Sacrificial Bloods’s new record “SoulS for Sale” is a deliciously straightforward affair, unapologetic in its directness. I shall try to honor that by being equally direct in the discussion of it.
With all the image and promotion and jockeying for position and gamesmanship and preening that vies for our musical attention, it’s devilishly easy for artists to get drowned out by big voices and flashy showpieces. If you listen carefully, you can hear Sacrificial Blood calling all of that noise what it is; bullshit.
“SoulS for Sale” is the heart of metal pressed to acetate. It’s all things brash, rude and detuned, recorded in a sea shipping container and punctuated by the rap of a snare drum that must owe the drummer money.
Crunchy like a bag of fresh tortilla chips, Sacrificial Blood rumbles and rolls with song after son of old, blistering thrash and death, embodying the hungry days of metal’s past. There’s a really great solo slipped into the middle of “Tyrant of Pain” and sublime death riffs chug unencumbered throughout the length of “SoulS for Sale.”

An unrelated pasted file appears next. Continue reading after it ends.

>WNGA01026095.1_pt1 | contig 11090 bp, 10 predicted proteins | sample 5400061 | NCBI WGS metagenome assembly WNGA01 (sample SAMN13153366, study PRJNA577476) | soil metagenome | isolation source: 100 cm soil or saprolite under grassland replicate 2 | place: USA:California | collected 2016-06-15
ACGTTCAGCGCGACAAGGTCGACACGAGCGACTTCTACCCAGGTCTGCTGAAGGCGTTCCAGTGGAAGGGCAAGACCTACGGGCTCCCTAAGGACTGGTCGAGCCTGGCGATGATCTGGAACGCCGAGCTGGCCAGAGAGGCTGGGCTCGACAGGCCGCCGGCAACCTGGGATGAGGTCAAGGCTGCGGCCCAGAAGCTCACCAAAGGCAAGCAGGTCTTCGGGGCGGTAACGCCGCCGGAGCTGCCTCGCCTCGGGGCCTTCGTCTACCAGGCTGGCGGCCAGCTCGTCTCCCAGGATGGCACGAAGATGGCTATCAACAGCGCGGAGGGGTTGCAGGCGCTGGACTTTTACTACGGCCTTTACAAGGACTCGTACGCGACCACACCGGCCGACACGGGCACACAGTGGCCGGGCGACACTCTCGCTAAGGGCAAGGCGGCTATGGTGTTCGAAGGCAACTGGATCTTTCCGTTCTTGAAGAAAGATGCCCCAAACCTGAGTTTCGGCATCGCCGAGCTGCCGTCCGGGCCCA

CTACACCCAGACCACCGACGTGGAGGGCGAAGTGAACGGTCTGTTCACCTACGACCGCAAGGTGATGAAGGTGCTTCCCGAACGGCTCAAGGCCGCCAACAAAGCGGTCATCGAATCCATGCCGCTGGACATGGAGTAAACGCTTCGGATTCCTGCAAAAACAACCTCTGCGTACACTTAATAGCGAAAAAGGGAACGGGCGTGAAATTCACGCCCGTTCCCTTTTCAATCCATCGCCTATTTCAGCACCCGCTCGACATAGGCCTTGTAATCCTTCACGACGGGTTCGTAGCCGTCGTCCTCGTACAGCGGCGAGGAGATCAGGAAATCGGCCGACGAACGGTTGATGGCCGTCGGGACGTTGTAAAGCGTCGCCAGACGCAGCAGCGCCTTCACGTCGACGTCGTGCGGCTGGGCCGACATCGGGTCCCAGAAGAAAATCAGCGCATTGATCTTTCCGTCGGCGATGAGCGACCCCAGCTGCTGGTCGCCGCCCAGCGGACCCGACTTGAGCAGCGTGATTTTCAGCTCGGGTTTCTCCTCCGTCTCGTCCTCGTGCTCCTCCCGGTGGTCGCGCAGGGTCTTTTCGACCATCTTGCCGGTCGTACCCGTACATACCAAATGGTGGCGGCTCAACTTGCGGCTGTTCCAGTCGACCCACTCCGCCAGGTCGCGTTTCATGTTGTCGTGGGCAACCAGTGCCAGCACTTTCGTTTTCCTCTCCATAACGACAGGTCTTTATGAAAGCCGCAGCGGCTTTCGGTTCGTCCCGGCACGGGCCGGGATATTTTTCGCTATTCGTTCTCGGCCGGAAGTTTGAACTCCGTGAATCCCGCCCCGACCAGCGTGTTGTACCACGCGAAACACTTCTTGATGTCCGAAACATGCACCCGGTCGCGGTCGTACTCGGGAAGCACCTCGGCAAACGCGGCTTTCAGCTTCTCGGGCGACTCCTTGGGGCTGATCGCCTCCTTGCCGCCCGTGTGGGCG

It’s part of the album’s highlights; Sacrificial Blood’s ability to not give a crap about presentation or frills or approval and pound ahead. The lead lines of “Hellfire” or “We Rule the Night” are just two of the finer selections, but there are few if any duds to be had.
The album’s only true dud is the vocals, which, if we’re being honest, are pretty awful. It’s a straight-up guttural coughing that does little to accent or advance the music. Luckily for listeners, Sacrificial Blood makes up for this deficiency by simply not singing that much. Each cut offers a couple utterances and then the vocals get the hell out of the way.
So all in all, if you feel too suffocated by all the plumage and ancillary image nonsense that bogs down metal, spend some time connecting to the origins of the genre and what it really always has been about, with “SoulS for Sale.”